“Boundaries are, in simple terms, the recognition of personal space.”Asa Don Brown
I’ve just closed down the perimeters of my life.
I’m in lock-down. Self-isolated, here at my farm. I intend to stay here, isolated, except for essential outings, for some months. Perhaps even all year. And that’s okay.
I have internet and phone access. I’m surrounded by nature. I have Ben and the dogs and so much wildlife for company. I have books and writing projects and my garden, and a kitchen just begging to be used to cook up new recipes and revisit old ones. I can still work from here at my kitchen table, I can still have a relationship with you, but you’ll be on the other side of a screen or a phone, instead of in my personal space. I’ll have fresh air and sunshine and grow my own food and get back into the rhythms of nature and healing, and magic will happen.
People keep asking me why I have chosen to self-isolate.
I had to do it. Someone came into my personal space when my guard was down, bringing their ‘mild illness’ with them. They didn’t realise that their mild illness might affect me. They didn’t realise it could be more than mild for me.
Truth is, it decimated the good health I have spent the past few years building back up. At the time of their visit I threw everything I could at myself to fight any possible infection and it looked like I would be okay. Then Harry Dog hurt his leg and I spent a sleepless and stressful night looking after him and then rushing him to the emergency vet the next day. That one bad night and peak stress was enough of a stretch for my immune system that I went down in a screaming heap.
I won’t take that risk again. Especially now, in my greatly weakened state. Especially now, with the threat of a new illness (novel coronavirus COVID-19) in play, and cold and flu season upon us once more.
As someone who lives with chronic illness and a compromised immune system thanks to late-stage Lyme disease and other complications, self-isolation is something I’ve done often. I self-isolate when my immune system has become so low that the slightest additional pathogen load could be the one my body can’t fight.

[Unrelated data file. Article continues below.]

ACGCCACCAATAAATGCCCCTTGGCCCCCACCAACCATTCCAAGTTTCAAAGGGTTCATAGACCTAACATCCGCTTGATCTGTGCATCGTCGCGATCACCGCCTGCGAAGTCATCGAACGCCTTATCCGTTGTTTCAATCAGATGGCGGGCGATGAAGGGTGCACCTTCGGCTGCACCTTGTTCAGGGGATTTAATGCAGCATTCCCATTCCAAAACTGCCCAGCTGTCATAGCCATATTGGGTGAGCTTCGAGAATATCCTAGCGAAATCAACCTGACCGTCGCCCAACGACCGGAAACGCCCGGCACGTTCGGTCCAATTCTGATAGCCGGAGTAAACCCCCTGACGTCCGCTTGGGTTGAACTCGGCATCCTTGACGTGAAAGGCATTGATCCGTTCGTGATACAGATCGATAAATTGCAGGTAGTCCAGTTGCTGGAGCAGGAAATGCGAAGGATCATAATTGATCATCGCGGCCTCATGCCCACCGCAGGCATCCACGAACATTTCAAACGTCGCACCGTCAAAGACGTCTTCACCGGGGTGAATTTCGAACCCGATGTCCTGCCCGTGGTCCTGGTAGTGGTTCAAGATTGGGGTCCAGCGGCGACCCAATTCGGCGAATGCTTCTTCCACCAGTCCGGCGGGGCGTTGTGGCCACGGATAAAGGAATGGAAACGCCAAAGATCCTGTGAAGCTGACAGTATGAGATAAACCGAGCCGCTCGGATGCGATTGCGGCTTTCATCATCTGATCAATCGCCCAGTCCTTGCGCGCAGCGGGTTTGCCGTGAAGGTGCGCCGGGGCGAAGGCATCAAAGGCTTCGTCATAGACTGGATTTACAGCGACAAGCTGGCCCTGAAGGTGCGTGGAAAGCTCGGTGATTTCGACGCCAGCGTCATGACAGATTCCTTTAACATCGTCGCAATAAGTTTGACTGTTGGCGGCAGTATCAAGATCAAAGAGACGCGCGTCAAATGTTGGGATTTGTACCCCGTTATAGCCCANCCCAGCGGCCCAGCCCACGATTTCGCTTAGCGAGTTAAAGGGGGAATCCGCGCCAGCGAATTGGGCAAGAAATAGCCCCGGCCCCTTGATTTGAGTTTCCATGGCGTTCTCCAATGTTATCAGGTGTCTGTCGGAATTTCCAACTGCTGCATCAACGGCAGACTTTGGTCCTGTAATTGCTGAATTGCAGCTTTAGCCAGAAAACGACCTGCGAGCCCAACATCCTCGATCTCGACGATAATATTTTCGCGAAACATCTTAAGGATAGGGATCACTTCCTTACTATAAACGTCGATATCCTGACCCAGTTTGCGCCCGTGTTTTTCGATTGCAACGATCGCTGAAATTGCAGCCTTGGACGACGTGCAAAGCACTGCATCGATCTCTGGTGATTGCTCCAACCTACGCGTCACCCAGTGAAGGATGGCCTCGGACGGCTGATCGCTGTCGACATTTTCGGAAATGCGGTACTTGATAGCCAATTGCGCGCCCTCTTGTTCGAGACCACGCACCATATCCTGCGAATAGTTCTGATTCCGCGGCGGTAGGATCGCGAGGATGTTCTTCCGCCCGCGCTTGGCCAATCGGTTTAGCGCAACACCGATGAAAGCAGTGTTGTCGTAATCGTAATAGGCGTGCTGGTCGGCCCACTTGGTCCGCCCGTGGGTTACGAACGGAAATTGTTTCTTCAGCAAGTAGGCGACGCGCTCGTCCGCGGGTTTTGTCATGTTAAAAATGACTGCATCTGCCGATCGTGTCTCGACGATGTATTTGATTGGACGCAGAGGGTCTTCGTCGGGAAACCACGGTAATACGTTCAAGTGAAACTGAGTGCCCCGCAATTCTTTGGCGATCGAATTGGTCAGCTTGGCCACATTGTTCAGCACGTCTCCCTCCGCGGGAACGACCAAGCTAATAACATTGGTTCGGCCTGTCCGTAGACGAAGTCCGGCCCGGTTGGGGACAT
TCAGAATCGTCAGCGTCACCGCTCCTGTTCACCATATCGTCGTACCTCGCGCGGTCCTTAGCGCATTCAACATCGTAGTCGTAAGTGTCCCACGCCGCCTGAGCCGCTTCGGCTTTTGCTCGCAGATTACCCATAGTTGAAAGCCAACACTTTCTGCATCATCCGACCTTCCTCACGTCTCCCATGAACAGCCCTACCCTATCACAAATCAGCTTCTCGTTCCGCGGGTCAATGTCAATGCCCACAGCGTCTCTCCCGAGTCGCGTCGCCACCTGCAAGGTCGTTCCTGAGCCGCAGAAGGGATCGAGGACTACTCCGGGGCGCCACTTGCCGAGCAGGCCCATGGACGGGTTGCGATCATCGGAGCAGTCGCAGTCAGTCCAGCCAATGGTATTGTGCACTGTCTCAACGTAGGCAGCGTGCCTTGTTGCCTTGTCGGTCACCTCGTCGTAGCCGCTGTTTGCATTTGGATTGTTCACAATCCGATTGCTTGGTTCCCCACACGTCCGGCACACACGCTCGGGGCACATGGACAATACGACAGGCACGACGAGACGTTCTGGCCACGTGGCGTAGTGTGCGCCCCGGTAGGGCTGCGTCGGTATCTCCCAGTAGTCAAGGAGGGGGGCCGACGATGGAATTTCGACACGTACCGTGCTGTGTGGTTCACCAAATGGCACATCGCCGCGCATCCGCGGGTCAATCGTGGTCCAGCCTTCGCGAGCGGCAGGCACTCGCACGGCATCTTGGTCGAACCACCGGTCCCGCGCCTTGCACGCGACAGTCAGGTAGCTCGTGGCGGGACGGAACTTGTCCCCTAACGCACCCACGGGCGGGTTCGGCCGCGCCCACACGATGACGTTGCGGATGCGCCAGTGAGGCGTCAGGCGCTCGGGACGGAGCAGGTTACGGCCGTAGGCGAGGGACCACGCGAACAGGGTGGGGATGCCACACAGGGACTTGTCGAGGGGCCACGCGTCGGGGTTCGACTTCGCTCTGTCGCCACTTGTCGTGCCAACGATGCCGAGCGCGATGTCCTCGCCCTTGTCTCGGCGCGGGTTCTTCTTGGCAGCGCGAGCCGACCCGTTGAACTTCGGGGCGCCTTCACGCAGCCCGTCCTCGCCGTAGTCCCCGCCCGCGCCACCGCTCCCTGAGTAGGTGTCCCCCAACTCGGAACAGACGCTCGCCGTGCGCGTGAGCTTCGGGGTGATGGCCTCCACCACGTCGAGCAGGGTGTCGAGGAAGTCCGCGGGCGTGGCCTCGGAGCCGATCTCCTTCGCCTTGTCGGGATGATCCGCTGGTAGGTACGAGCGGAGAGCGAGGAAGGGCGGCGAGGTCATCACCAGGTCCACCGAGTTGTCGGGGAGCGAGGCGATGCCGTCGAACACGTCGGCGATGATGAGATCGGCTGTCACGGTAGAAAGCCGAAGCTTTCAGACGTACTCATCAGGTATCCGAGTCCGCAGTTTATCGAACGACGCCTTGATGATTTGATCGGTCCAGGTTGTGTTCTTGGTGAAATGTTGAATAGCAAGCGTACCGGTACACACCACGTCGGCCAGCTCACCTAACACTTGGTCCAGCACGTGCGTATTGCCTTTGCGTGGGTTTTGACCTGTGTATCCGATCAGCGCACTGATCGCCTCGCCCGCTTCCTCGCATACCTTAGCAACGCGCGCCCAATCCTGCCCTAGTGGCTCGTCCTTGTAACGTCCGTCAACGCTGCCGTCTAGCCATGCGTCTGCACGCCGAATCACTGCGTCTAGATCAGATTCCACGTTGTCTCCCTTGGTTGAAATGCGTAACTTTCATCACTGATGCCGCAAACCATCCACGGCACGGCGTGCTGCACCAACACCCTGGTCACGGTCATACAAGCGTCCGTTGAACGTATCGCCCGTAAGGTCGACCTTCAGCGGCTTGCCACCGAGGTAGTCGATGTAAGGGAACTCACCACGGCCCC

I self-isolate to stay safe.
The germs that give you a mild sore throat or a slight cough could be the ones that give me pneumonia. That niggling low-grade thing you have might be the thing that shuts my organs down. The thing that kept you home for a day or two can lay me out for six months. I can’t take those kinds of risks right now.
Many of my friends in the chronic illness community do the same. We move away from the people who are sneezing and coughing. We quietly excuse ourselves from social or work gatherings where someone is ill. We avoid crowded places in flu season. We wash our hands thoroughly and often, and use hand sanitiser when we are out and about. We use face masks, essential oils and whatever else it takes to be able to travel safely or venture out into the world when the world becomes a hostile place for us.
I know my body. I know this is no over-reaction. It’s time to put my own well-being first.
The coronavirus might be bringing these kinds of concepts to your awareness for the very first time, but this is familiar territory for me.
Self-isolation is nothing to fear. It’s a splendid time for slowing down, for creative work, healing work and soul work, journeying inwards or rebooting your imagination.
I look forward to helping you navigate that space yourself, if you feel drawn to it or find yourself in that position over the coming months,
Much love, Nicole xx